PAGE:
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Resolutions for the New Year

Investment Taxes Retirement Funding Managing Your Finances

I can't really help myself. It is the "most wonderful time of the year". That time when financial advisors and writers give advice about what to do in the upcoming year. So with that in mind, here are some resolutions to consider.

Let's not try to conquer the world. But here are a couple of pretty easy ones you could take a "whack" at.

  • Stop Paying Your Free-loading Uncle. If you get a tax refund this year, you gave Uncle Sam a interest free loan during 2018. Would you give anyone else (that isn't family) an interest free loan? Adjust your withholding to get a smaller refund, or in a perfect world so that you owe a couple hundred bucks when you file.
  • Figure Out Your Digital Accounts (and document them too). Most of us couldn't operate anymore without our on-line bill pay and other financial apps. But, could someone take over for you if you couldn't handle your affairs? If the answer to that question is "no", now is the time to either document or teach someone how to take over your on-line financial activities.
  • Review Your Estate Documents. Make sure your estate documents still reflect your wishes. Also, if you've moved after you retired from the military, make sure the documents are compliant in your new state. Be especially diligent if you've had a major life change like a marriage, divorce or arrival of kids or grandkids.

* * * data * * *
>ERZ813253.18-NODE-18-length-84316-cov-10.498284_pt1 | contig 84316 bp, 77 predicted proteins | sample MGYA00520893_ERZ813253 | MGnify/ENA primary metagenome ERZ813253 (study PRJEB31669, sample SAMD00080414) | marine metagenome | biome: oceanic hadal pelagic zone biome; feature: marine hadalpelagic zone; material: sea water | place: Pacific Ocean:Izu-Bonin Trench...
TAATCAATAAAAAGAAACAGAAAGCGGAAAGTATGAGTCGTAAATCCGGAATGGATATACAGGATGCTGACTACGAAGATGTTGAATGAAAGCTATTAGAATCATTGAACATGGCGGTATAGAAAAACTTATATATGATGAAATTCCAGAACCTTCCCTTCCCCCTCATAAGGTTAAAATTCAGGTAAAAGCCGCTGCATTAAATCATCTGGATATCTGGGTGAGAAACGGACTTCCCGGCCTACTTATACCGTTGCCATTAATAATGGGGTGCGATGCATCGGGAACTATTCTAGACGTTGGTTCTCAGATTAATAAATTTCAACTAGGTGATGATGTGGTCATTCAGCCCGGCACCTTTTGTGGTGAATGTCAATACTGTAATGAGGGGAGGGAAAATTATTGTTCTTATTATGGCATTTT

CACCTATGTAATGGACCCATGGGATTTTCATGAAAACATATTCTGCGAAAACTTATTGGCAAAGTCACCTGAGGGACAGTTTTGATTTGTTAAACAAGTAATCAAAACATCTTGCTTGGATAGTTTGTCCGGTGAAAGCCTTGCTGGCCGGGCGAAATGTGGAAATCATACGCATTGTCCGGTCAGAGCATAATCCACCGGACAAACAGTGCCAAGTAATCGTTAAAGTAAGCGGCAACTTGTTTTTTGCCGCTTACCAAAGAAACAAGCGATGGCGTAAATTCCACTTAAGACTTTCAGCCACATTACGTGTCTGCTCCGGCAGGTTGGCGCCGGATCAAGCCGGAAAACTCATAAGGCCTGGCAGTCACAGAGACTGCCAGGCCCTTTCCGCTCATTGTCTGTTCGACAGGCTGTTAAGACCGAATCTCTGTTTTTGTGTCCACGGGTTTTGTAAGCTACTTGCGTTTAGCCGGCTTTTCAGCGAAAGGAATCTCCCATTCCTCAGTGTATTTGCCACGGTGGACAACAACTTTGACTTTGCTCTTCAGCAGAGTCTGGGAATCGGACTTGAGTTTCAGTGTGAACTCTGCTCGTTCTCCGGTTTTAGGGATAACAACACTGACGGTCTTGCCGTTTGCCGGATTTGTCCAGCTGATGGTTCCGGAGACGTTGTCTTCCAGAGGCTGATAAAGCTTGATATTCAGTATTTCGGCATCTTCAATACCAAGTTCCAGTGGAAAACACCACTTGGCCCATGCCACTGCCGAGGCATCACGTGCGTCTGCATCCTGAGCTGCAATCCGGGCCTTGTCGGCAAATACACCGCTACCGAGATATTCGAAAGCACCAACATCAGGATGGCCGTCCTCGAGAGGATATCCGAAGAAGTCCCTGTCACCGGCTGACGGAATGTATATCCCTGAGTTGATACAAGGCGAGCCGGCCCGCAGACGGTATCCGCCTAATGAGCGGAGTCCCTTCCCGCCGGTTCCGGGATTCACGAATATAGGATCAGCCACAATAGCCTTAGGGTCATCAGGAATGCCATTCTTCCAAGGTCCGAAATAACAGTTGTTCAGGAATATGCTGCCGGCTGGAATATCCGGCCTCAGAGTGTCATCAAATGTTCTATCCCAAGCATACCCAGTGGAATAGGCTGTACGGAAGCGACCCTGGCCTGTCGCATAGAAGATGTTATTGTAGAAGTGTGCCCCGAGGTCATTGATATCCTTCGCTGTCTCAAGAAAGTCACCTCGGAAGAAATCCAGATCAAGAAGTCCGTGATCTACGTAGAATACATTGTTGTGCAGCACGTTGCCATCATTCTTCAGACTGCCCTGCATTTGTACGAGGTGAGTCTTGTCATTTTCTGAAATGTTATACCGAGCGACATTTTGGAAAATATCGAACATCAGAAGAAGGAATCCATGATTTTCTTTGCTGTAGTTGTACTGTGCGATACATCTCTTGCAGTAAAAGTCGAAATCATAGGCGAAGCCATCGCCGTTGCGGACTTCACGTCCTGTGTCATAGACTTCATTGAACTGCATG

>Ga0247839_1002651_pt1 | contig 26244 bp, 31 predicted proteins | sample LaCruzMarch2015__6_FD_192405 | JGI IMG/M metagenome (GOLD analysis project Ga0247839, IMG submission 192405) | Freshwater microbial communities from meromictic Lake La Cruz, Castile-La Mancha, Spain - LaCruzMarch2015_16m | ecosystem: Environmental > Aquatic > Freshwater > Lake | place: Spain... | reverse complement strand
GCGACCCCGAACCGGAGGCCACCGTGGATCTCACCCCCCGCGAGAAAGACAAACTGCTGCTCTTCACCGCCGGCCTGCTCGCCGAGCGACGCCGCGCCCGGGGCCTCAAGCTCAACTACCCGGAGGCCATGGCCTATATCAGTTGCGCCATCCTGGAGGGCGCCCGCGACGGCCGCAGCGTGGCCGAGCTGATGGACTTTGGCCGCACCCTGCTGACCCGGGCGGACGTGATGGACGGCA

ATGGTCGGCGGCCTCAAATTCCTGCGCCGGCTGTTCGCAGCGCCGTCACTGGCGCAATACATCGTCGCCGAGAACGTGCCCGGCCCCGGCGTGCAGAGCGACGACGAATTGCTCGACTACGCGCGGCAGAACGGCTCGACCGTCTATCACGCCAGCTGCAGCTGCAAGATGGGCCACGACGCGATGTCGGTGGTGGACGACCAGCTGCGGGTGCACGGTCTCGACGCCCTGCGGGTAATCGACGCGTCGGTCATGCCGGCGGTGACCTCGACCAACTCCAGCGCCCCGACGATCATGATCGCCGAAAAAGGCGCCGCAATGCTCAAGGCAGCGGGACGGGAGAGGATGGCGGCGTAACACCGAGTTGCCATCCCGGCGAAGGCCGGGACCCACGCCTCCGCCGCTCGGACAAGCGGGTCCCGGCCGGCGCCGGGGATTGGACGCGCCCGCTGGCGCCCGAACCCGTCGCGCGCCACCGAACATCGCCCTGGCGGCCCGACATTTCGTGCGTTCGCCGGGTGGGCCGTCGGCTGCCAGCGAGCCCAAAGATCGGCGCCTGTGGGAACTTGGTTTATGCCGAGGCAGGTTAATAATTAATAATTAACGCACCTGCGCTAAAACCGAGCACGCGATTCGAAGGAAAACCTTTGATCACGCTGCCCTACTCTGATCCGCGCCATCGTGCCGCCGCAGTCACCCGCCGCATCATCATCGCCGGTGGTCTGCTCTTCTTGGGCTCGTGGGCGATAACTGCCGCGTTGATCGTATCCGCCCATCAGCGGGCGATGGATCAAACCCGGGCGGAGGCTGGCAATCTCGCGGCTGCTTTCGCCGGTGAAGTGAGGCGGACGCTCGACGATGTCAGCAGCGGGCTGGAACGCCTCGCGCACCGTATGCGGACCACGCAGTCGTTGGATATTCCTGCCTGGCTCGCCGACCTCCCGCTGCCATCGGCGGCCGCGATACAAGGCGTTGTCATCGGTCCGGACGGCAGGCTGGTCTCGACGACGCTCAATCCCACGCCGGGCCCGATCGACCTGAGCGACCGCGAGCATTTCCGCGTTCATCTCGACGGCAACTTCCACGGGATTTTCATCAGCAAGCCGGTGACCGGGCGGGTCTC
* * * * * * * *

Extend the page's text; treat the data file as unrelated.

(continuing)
• Check Your Insurance Policies. Your old clunker is one year older. It might not make sense to continue to carry insurance for damage to the vehicle. Review your deductibles too. If you've established an emergency account, you should be able to absorb paying for $1,000 worth of damage to your vehicle or house. Raise your deductibles to $1,000 and add the premium savings to your emergency account.
  • Update Your Employer Plan Contributions. The maximum contribution to a 401(k) or TSP is now $19,000 per year. If possible, increase your contribution to hit the max. If you're on active duty and not contributing the max, increase your contribution by 1%. You got a 2%+ raise, so you shouldn't even miss the money you're contributing.

None of these changes will make you an instant millionaire. But none of them will take you all that long either. If you can get two or three of them done this year, you'll be well on your way to a better financial future.


If you found this article useful, you might enjoy these blog posts:

2019 By the Numbers


10 Rules for Junior Officers to Live by in Order to Achieve Financial Independence


5 Questions Military Officers Should Ask Before Becoming a Cosigner




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